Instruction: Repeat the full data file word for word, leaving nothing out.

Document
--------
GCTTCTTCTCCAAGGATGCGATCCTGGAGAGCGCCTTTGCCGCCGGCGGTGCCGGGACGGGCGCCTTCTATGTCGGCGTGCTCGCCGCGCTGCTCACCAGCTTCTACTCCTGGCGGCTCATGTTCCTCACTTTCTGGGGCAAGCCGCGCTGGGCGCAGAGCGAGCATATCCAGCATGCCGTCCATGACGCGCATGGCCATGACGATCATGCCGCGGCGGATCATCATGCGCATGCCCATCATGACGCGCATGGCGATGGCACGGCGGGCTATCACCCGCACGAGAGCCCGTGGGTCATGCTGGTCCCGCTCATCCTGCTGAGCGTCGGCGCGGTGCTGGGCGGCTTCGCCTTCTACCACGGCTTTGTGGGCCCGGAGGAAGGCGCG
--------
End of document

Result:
GCTTCTTCTCCAAGGATGCGATCCTGGAGAGCGCCTTTGCCGCCGGCGGTGCCGGGACGGGCGCCTTCTATGTCGGCGTGCTCGCCGCGCTGCTCACCAGCTTCTACTCCTGGCGGCTCATGTTCCTCACTTTCTGGGGCAAGCCGCGCTGGGCGCAGAGCGAGCATATCCAGCATGCCGTCCATGACGCGCATGGCCATGACGATCATGCCGCGGCGGATCATCATGCGCATGCCCATCATGACGCGCATGGCGATGGCACGGCGGGCTATCACCCGCACGAGAGCCCGTGGGTCATGCTGGTCCCGCTCATCCTGCTGAGCGTCGGCGCGGTGCTGGGCGGCTTCGCCTTCTACCACGGCTTTGTGGGCCCGGAGGAAGGCGCG